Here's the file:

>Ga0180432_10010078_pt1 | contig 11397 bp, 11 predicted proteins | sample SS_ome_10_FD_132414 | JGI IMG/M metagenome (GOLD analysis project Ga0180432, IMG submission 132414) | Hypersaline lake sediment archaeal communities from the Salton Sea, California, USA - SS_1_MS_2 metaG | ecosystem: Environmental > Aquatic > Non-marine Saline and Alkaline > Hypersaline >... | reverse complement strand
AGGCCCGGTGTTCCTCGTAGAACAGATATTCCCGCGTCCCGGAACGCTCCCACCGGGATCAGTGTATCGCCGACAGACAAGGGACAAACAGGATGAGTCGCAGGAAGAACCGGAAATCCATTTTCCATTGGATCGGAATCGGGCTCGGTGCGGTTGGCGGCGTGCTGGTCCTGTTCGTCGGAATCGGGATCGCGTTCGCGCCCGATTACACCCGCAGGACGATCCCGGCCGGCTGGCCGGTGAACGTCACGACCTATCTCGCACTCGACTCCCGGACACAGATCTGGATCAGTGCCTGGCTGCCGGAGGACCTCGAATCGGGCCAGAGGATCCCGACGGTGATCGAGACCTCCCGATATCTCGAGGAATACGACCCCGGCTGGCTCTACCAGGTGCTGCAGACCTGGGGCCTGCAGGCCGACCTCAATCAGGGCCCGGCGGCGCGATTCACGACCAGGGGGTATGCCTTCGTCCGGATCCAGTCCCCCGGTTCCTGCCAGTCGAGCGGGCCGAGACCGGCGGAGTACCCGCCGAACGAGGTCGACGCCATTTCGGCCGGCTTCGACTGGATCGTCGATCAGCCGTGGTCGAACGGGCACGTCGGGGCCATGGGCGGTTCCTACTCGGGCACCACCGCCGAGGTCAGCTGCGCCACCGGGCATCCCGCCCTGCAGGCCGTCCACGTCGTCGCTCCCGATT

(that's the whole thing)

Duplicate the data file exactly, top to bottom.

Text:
>Ga0180432_10010078_pt1 | contig 11397 bp, 11 predicted proteins | sample SS_ome_10_FD_132414 | JGI IMG/M metagenome (GOLD analysis project Ga0180432, IMG submission 132414) | Hypersaline lake sediment archaeal communities from the Salton Sea, California, USA - SS_1_MS_2 metaG | ecosystem: Environmental > Aquatic > Non-marine Saline and Alkaline > Hypersaline >... | reverse complement strand
AGGCCCGGTGTTCCTCGTAGAACAGATATTCCCGCGTCCCGGAACGCTCCCACCGGGATCAGTGTATCGCCGACAGACAAGGGACAAACAGGATGAGTCGCAGGAAGAACCGGAAATCCATTTTCCATTGGATCGGAATCGGGCTCGGTGCGGTTGGCGGCGTGCTGGTCCTGTTCGTCGGAATCGGGATCGCGTTCGCGCCCGATTACACCCGCAGGACGATCCCGGCCGGCTGGCCGGTGAACGTCACGACCTATCTCGCACTCGACTCCCGGACACAGATCTGGATCAGTGCCTGGCTGCCGGAGGACCTCGAATCGGGCCAGAGGATCCCGACGGTGATCGAGACCTCCCGATATCTCGAGGAATACGACCCCGGCTGGCTCTACCAGGTGCTGCAGACCTGGGGCCTGCAGGCCGACCTCAATCAGGGCCCGGCGGCGCGATTCACGACCAGGGGGTATGCCTTCGTCCGGATCCAGTCCCCCGGTTCCTGCCAGTCGAGCGGGCCGAGACCGGCGGAGTACCCGCCGAACGAGGTCGACGCCATTTCGGCCGGCTTCGACTGGATCGTCGATCAGCCGTGGTCGAACGGGCACGTCGGGGCCATGGGCGGTTCCTACTCGGGCACCACCGCCGAGGTCAGCTGCGCCACCGGGCATCCCGCCCTGCAGGCCGTCCACGTCGTCGCTCCCGATT